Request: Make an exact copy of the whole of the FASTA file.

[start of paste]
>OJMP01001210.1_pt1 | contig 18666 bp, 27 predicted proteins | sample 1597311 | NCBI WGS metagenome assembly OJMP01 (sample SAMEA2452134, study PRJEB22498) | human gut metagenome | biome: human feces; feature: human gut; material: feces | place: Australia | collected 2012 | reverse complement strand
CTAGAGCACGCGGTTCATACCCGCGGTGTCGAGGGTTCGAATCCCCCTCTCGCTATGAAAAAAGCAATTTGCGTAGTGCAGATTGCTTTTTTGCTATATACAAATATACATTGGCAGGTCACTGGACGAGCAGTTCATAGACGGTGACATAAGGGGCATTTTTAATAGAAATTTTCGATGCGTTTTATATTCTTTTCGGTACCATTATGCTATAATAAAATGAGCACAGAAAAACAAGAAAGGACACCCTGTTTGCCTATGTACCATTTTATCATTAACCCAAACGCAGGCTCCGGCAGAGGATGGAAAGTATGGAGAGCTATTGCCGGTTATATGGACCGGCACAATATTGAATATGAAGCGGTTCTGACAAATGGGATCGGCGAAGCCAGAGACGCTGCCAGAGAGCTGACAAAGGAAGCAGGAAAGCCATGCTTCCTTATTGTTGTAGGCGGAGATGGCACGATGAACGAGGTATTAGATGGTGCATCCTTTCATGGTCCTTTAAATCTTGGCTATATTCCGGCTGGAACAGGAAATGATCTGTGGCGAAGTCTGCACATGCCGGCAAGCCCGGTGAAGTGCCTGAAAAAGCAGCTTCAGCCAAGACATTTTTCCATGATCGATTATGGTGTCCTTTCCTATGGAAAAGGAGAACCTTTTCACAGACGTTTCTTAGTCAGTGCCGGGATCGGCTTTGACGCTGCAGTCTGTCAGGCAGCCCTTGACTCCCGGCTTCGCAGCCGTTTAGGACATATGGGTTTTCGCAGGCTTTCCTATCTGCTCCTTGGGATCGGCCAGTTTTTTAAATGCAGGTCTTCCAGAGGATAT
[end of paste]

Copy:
>OJMP01001210.1_pt1 | contig 18666 bp, 27 predicted proteins | sample 1597311 | NCBI WGS metagenome assembly OJMP01 (sample SAMEA2452134, study PRJEB22498) | human gut metagenome | biome: human feces; feature: human gut; material: feces | place: Australia | collected 2012 | reverse complement strand
CTAGAGCACGCGGTTCATACCCGCGGTGTCGAGGGTTCGAATCCCCCTCTCGCTATGAAAAAAGCAATTTGCGTAGTGCAGATTGCTTTTTTGCTATATACAAATATACATTGGCAGGTCACTGGACGAGCAGTTCATAGACGGTGACATAAGGGGCATTTTTAATAGAAATTTTCGATGCGTTTTATATTCTTTTCGGTACCATTATGCTATAATAAAATGAGCACAGAAAAACAAGAAAGGACACCCTGTTTGCCTATGTACCATTTTATCATTAACCCAAACGCAGGCTCCGGCAGAGGATGGAAAGTATGGAGAGCTATTGCCGGTTATATGGACCGGCACAATATTGAATATGAAGCGGTTCTGACAAATGGGATCGGCGAAGCCAGAGACGCTGCCAGAGAGCTGACAAAGGAAGCAGGAAAGCCATGCTTCCTTATTGTTGTAGGCGGAGATGGCACGATGAACGAGGTATTAGATGGTGCATCCTTTCATGGTCCTTTAAATCTTGGCTATATTCCGGCTGGAACAGGAAATGATCTGTGGCGAAGTCTGCACATGCCGGCAAGCCCGGTGAAGTGCCTGAAAAAGCAGCTTCAGCCAAGACATTTTTCCATGATCGATTATGGTGTCCTTTCCTATGGAAAAGGAGAACCTTTTCACAGACGTTTCTTAGTCAGTGCCGGGATCGGCTTTGACGCTGCAGTCTGTCAGGCAGCCCTTGACTCCCGGCTTCGCAGCCGTTTAGGACATATGGGTTTTCGCAGGCTTTCCTATCTGCTCCTTGGGATCGGCCAGTTTTTTAAATGCAGGTCTTCCAGAGGATAT